A fresco of St. George and the Dragon is painted on the wall of the monastery on Dega Stephanos in Lake Tana.As was the custom, I took off my shoes before going in. Mr. Kindu, who professed to be very religious, crossed himself repeatedly before removing his shoes and entering. Inside, the faded representation of a saint, painted on a cloth, hung on one wall. Another wall was covered with relatively new frescoes, and in the middle of these was the entrance to the "holy of holies," where a replica of the Ark of the Covenant lies. Only one priest on the island was allowed to enter this innermost sanctum.

The highest-ranking monk among us sat in what looked to be a simple chair covered in heavy cloth to give it a resemblance to a throne. In a pile on the floor were prayer sticks, similar to old-style wooden crutches (though too tall to be practical as such). Mr. Kindu demonstrated how a monk would put one on his shoulder, put one foot forward, then rock back and forth as he chanted.

From the church we went to the monastery's "museum." I was not prepared for the museum's primary attraction: the desiccated bodies of five Ethiopian emperors in glass-sided caskets. The room was windowless and dim; the museum caretaker illuminated the corpses by holding two candles together and running them along the lengths of the coffins.

An ancient text, handwritten in the language of Ge'ez.The only other room in the building was filled with relics: Old books, handwritten in ge'ez -- the ancient language of Ethiopian priests -- were stacked on shelves. Crowns of three of the five dead kings were atop a cabinet, and the sword of one was pulled from a crumbling leather scabbard for my inspection. Ancient crosses were held up in the shafts of sunlight that blazed through the entry door. Piled in a corner were the carved wooden bedposts of kings.

When we walked outside again, Mr. Kindu instructed me to give the priests a donation, and I asked him to suggest an amount -- I had been thinking that 100 birr (about $12) would be generous, but he recommended 200 birr. "You think so?" I said. He said, yes, and something to the effect that they had a lot of monk mouths to feed.

I thought this over for a moment. In all conversations with Mr. Kindu, I had tried to portray myself as an ordinary Joe, but somehow Mr. Kindu had concluded I was rich. Perhaps it was because I had rented a boat and crew for half-a-day at $30 an hour. Or maybe because I carried two electronic cameras. Or it could have been the fact that my shoes were fresh-out-of-the-box leather hiking boots, whereas the soles on Mr. Kindu's shoes were worn smooth and pocked with small holes.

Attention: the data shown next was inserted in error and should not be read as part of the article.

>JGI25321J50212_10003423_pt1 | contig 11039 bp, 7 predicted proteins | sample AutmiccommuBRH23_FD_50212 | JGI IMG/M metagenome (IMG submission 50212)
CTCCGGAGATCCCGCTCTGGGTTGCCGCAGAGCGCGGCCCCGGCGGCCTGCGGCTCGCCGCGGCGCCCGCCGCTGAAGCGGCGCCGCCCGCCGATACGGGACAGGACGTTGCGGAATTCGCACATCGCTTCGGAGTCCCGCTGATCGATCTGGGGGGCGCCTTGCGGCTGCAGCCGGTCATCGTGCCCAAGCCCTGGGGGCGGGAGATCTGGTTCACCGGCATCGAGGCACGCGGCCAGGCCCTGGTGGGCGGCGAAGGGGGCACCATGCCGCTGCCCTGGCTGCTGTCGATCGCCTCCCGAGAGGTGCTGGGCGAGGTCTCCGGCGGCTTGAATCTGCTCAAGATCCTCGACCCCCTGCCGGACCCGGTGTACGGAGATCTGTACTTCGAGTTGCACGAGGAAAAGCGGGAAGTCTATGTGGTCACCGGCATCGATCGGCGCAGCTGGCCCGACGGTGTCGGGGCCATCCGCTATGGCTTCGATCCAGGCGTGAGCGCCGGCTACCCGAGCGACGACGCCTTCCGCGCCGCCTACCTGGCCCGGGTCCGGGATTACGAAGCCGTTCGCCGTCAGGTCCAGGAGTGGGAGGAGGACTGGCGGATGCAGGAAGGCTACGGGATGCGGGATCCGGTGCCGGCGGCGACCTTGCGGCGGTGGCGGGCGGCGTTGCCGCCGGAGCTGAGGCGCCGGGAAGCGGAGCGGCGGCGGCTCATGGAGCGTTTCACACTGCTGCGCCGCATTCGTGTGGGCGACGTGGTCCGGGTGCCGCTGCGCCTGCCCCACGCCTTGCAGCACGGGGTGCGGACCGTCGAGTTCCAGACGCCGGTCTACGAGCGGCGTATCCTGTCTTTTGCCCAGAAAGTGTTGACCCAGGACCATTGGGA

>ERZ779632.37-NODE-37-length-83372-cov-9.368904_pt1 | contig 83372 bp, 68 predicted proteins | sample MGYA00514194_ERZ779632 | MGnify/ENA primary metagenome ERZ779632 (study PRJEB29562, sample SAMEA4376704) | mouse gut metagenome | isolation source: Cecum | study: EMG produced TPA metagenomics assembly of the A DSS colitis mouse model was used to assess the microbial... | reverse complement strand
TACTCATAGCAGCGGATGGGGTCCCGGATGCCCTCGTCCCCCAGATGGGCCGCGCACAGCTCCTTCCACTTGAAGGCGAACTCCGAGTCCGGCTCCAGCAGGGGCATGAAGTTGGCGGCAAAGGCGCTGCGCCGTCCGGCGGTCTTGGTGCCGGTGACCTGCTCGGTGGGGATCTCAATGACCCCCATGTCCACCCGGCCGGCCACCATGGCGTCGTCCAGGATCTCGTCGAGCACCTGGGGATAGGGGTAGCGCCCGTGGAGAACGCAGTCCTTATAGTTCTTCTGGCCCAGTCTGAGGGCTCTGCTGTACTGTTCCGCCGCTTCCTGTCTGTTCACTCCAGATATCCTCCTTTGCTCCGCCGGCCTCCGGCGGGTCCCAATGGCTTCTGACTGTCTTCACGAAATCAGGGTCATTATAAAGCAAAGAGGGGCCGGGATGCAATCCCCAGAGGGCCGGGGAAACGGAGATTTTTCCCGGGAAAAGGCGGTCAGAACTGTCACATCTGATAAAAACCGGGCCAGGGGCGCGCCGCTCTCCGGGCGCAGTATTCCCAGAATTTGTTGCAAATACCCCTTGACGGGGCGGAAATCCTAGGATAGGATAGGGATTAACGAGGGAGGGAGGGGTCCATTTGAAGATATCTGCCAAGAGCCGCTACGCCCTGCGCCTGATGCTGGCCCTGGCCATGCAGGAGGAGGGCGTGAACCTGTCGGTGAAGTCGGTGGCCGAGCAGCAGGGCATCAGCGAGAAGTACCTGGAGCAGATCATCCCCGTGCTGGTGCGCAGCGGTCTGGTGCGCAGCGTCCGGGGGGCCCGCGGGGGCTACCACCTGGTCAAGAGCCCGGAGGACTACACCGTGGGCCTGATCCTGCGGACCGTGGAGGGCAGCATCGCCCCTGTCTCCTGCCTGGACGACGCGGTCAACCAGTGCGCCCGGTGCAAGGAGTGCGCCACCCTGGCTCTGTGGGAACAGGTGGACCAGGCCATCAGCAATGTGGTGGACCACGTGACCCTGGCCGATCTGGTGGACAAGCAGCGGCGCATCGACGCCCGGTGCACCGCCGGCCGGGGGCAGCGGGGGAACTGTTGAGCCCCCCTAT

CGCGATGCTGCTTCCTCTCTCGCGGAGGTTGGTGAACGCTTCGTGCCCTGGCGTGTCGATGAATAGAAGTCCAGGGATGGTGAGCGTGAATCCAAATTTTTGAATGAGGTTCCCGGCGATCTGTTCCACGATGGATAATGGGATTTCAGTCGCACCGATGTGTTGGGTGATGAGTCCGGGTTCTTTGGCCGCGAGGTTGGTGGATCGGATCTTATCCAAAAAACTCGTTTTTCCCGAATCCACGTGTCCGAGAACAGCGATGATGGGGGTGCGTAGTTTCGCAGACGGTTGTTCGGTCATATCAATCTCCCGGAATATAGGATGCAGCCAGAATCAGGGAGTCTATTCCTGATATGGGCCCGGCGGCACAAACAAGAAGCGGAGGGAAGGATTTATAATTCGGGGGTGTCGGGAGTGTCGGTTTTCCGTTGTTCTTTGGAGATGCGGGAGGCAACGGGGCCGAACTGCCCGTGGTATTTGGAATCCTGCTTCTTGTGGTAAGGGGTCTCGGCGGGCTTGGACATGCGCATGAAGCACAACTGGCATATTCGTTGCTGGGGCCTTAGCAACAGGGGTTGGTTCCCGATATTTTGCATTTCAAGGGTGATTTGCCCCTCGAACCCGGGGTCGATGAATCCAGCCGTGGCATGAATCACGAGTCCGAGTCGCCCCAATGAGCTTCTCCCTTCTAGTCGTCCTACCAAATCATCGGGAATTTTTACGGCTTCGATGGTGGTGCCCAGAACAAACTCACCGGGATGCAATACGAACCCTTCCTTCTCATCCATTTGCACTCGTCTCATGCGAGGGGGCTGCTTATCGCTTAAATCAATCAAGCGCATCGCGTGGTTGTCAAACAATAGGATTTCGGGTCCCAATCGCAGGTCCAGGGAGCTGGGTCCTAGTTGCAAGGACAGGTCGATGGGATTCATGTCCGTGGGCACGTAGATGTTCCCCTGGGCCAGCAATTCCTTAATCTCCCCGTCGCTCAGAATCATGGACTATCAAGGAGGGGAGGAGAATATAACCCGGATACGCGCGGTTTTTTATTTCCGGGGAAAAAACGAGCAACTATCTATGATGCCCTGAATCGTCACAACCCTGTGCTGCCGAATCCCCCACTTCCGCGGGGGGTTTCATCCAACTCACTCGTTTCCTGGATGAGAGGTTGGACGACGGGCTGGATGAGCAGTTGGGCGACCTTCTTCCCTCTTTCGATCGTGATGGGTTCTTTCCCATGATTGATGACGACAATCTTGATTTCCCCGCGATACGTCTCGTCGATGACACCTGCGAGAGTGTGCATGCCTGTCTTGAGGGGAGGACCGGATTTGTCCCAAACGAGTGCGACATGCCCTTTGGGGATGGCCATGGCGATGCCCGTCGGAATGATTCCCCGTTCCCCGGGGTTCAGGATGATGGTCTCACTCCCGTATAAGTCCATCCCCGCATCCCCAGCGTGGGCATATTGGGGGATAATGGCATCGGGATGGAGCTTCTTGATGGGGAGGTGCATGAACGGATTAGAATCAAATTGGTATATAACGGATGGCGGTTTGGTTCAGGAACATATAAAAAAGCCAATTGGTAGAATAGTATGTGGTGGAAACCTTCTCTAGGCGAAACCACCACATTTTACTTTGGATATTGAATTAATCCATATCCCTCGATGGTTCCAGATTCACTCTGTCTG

A monk offers Mr. Kindu some fresh fruit after our visit to the monastery.Whatever the reasons, I handed 200 birr to Mr. Kindu, who gave it to the head priest. The donation was received with tremendous fanfare and many blessings, most of which were directed to Mr. Kindu. When we were about half way down the hill, a monk came hot-footing it towards us with a bowl of fruit, urging us to take what we wanted. Mr. Kindu, with a significant number of mouths to feed himself, filled his pockets.

As I watched Mr. K move nimbly down the rough path ahead of me, I thought about how, earlier, he had easily traversed the skeleton of a bridge. Mr. Kindu, I thought, was a man who knew how to move forward swiftly over uneven ground.

When we arrived back to the pier shortly before sunset, birds were flitting among the tall papyrus stalks lining the shore. Mr. Kindu walked me back to my hotel and at parting I wished him good health -- in Amharic, of course. I was already looking forward to our visit to the Blue Nile Falls the next morning, unaware of how very different the experience would be from what I anticipated.

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The Silver Collection.Arnie did the traveling, but you can win the souvenirs.

This week's prize, pictured here, is the Silver Collection and includes silver filigree earrings, a tribal bracelet and a silver ear pick.

Just send an e-mail to Arnie at [email protected] for your chance to win this first of four prize groups. (Editors' note: Contest is over.) 

Be sure to check back Monday, July 16, where in his next installment, Arnie will sing the Blue Nile Blues.

For the complete archive of Arnie's Adventures in Ethiopia, click here.